I’ve written previously about the Texas-based Tea Party group “True the Vote” involving themselves in voter suppression efforts in swing states. Some state laws allow any individual to challenge another’s voting status, and this has been put to use by True the Vote’s spinoff organizations in Ohio and at least three other states, to a disproportionate degree against minorities, students and other traditional Democratic constituencies. True the Vote claims they are merely trying to clean up voter rolls and prevent voter fraud.
Now one member of Congress has decided to investigate this. Elijah Cummings (D-MD), ranking member of the House Oversight Committee, has written a letter to the President and Founder of True the Vote, Catherine Engelbrecht, requesting documents related to their voter challenge efforts. He warns Englebrecht that the pattern of challenging voters without basis or success could amount to “illegal voter suppression and “a criminal conspiracy to deny legitimate voters their constitutional rights.”
True the Vote responded by referring the letter to its legal team, according to a spokesman. The group reacted to the outcry over their efforts in Ohio by dismissing it as “partisan gamesmanship and media spectacle.”
Specifically, Cummings wants information on the data used to challenge voting status, training materials for True the Vote volunteers, and internal communications about where True the Vote decides to focus their resources and attention. He lists a voluminous amount of evidence showing that previous True the Vote challenges were based on inaccurate information.
Cummings is also involved in the GOP voter registration fraud carried out by the company of Nathan Sproul; he is seeking documents from the company and their associates to determine whether any illegal activity occurred.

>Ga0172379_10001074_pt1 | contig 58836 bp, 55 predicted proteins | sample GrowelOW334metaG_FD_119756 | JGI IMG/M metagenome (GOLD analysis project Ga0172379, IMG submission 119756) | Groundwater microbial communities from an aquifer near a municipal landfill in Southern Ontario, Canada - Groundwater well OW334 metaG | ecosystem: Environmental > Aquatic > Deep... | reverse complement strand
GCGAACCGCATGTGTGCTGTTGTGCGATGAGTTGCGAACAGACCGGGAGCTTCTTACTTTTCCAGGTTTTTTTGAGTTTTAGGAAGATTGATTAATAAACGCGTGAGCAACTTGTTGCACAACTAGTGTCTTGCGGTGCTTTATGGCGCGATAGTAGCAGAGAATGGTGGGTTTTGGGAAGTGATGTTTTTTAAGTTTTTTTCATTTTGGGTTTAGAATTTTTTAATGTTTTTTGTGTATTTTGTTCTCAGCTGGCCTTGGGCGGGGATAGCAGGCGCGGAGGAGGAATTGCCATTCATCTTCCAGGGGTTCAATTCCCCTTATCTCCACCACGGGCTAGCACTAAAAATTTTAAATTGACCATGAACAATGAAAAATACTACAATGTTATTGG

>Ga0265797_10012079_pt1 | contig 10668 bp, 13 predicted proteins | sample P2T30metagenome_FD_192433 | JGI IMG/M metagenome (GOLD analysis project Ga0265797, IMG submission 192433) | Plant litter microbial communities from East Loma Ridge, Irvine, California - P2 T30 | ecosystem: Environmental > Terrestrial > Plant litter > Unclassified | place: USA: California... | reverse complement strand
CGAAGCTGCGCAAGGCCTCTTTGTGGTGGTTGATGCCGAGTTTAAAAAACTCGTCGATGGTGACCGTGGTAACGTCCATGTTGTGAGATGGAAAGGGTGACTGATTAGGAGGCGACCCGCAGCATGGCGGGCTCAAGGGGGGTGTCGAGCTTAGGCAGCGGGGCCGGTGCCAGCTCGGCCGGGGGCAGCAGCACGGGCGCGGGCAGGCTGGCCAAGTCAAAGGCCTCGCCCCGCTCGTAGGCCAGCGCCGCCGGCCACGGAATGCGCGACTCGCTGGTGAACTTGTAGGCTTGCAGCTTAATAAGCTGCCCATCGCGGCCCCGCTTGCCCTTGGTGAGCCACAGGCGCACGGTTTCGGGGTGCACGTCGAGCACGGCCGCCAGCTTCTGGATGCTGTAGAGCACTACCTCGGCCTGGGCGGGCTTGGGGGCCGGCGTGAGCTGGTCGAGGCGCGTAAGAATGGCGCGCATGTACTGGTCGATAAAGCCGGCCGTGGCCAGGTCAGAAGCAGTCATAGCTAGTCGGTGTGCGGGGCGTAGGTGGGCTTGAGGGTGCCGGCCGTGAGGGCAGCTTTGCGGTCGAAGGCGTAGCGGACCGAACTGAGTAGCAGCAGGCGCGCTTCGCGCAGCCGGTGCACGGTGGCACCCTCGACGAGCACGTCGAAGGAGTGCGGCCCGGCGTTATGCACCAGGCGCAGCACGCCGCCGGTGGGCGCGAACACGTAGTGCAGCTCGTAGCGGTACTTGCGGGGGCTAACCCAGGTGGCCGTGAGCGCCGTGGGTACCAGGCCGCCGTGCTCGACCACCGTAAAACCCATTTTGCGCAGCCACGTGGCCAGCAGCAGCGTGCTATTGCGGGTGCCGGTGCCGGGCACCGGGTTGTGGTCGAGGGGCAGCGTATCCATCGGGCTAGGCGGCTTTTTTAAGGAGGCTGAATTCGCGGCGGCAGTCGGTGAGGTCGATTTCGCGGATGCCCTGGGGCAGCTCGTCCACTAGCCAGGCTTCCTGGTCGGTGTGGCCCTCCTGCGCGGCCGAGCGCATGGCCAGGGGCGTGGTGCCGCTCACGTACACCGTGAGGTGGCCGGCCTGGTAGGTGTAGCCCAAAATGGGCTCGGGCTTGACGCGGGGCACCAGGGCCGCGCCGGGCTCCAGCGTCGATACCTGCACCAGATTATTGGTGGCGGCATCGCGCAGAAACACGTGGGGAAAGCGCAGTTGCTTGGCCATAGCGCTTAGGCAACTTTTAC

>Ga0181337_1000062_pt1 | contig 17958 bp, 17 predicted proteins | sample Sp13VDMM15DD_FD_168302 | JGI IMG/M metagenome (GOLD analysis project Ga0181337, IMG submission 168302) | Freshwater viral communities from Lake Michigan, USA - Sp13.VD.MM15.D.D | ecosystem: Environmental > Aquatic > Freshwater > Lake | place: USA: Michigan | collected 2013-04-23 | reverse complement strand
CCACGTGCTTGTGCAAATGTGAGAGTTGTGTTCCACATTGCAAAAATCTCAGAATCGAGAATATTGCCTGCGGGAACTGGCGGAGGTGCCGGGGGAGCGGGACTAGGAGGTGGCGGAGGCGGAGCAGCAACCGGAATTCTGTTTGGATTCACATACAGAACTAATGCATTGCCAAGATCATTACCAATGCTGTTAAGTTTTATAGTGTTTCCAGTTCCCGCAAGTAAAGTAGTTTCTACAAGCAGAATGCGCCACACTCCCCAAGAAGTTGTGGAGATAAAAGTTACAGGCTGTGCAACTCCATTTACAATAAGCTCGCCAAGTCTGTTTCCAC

Meanwhile, in Texas, voters in traditionally African-American communities keep getting letters asking them to prove they’re not dead, in disproportionate degrees compared to white voters.
Already, 32 percent of voters who received “Are you dead?” letters across the county in September – just six weeks before the presidential elections – have confirmed they are very much alive, election officials said this week. Because of widespread complaints, no county voters will be purged before the November elections unless their deaths are independently confirmed, according to Don Sumners, the county’s tax assessor collector and voter registrar.
The Chronicle’s analysis showed that voters living in black districts – specifically created by lawmakers to enhance political representation of blacks on the county commission and the Texas Legislature – received more letters than voters in other districts. Nearly 2,900 live in Harris County Commissioner’s Precinct 1 – a minority op portunity district created more than two decades ago that includes most of the county’s historically black neighborhoods.
Maybe that’s next on Cummings’ list.
I’ll put the entire Cummings letter to True the Vote on the flip.